3D printed Lithophane to replace lamp glass pane.
We had just finished installing 2 new porch lights around the same time the neighborhood kids got their new BB gun. It was about a week later when I went outside and realized the glass pane had been shattered by a ricochet.
I wasn’t able to order a replacement so I started thinking.
Step 1: MAKE AN IMAGE
Historically a lithophane was art etched into very thin translucent porcelain that can be seen clearly when back lit.
I mocked up an image that matched the dimensions of my broken lamp glass in Photoshop.
A nice photo of my family I took that makes me smile each time we return home with some simple text at the bottom. Things that are dark will print thicker to block more light, and the lighter areas will be the thinnest parts of the print.
Step 2: PRINT YOUR IMAGE
There are a few ways to convert this to a 3D printable format.
You could upload the jpg image to 3DP, this is a free web based tool.
It is also really simple to create these using Cura.
I have version 2.5 beta.
Rather than importing an STL just go to File Import, and choose your image file.
It will ask you some setting about height and layers, these are the settings I used.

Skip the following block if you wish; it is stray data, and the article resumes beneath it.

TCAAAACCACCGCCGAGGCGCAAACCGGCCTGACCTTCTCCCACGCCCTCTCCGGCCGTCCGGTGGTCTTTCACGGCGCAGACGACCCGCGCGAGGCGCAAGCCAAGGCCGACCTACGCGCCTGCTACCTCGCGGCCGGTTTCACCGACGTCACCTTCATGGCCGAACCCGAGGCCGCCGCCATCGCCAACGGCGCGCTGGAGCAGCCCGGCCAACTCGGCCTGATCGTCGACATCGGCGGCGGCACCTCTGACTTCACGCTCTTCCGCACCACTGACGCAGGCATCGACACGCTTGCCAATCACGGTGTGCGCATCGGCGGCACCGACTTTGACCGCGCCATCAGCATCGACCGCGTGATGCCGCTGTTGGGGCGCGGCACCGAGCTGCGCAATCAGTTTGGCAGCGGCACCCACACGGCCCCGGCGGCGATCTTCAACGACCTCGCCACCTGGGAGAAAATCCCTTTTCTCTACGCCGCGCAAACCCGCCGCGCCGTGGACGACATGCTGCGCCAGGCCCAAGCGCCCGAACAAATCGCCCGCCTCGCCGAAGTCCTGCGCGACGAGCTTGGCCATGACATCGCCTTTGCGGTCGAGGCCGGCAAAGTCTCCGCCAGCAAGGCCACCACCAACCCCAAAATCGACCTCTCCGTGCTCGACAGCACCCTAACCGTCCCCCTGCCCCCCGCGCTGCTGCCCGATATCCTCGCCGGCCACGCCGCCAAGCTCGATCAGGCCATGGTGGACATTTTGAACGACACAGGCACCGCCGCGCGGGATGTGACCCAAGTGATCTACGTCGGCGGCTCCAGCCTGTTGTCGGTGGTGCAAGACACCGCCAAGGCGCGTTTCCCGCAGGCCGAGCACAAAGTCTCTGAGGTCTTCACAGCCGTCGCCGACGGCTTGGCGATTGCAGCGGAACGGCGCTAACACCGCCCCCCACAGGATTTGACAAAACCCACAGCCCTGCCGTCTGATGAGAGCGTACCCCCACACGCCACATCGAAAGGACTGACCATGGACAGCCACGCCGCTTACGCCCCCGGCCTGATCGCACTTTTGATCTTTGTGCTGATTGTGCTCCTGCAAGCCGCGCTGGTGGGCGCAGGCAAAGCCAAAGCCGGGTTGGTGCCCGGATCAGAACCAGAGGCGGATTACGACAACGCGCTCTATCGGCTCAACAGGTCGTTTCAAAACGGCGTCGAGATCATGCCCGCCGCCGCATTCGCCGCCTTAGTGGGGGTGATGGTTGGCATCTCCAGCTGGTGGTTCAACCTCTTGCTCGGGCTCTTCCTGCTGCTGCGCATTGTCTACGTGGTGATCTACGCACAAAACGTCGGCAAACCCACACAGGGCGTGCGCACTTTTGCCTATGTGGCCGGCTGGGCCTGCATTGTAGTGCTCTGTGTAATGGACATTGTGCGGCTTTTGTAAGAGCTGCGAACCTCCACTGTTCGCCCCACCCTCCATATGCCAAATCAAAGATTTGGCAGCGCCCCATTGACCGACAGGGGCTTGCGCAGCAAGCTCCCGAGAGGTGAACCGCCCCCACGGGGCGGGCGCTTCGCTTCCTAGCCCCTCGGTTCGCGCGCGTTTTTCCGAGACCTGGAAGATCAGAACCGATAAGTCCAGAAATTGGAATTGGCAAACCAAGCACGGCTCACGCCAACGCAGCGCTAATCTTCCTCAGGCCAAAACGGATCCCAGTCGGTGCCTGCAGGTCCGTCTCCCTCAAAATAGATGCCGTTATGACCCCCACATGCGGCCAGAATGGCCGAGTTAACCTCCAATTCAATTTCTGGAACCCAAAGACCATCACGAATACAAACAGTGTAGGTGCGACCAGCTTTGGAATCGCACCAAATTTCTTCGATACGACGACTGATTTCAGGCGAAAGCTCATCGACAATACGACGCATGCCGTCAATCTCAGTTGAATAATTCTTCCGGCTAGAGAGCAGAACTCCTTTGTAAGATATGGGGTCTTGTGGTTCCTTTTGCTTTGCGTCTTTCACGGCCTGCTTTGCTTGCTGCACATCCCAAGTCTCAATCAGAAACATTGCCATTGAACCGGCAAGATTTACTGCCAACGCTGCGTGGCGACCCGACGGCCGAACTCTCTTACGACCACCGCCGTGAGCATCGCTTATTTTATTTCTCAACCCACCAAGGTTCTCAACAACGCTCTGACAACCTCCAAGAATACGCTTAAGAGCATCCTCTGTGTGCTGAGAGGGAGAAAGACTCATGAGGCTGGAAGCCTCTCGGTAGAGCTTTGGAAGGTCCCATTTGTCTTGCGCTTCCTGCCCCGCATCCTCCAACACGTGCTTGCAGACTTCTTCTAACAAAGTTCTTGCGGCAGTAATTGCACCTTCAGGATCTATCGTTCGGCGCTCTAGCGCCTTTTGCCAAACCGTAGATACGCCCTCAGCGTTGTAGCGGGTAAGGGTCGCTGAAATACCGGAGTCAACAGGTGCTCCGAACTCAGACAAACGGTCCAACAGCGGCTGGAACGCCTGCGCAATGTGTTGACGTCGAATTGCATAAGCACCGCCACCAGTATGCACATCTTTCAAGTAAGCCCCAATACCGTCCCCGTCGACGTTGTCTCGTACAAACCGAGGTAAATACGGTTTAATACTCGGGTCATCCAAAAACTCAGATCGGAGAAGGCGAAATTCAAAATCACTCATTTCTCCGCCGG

Remember the way we designed our image the darkest areas should block the most light, so make sure darker is higher is selected from the drop down.
I printed this out using clear PETG filament which has a nice translucent quality.
I also used a raft for better bed adhesion when printing upright.
Orienting the shape vertically allows for better clarity because of the layer resolution.
It may not look all that great on the printer at first but shine some light through the back and it is really amazing the detail that is created by the generated hi/lo terrain.
Once complete I just removed the raft and used some weather resistant silicon to attach it to the lamp.
Since we measured this carefully before printing, it slide right in place.
The translucency of the PETG matches the beaded glass nicely. And if you aren’t looking for it you can’t tell it is a replacement.
Hope you enjoyed this project. I think I will try this technique for some other projects.
EDIT: the pane has been up for about 2 months now and it still looks just as good as when I first installed it.
Another tip if you want the smooth side of your image to the outside you can flip your image, so the words are backwards. This will leave the face of your lamp very professional when the light is off.
Runner Up in the
Makerspace Contest 2017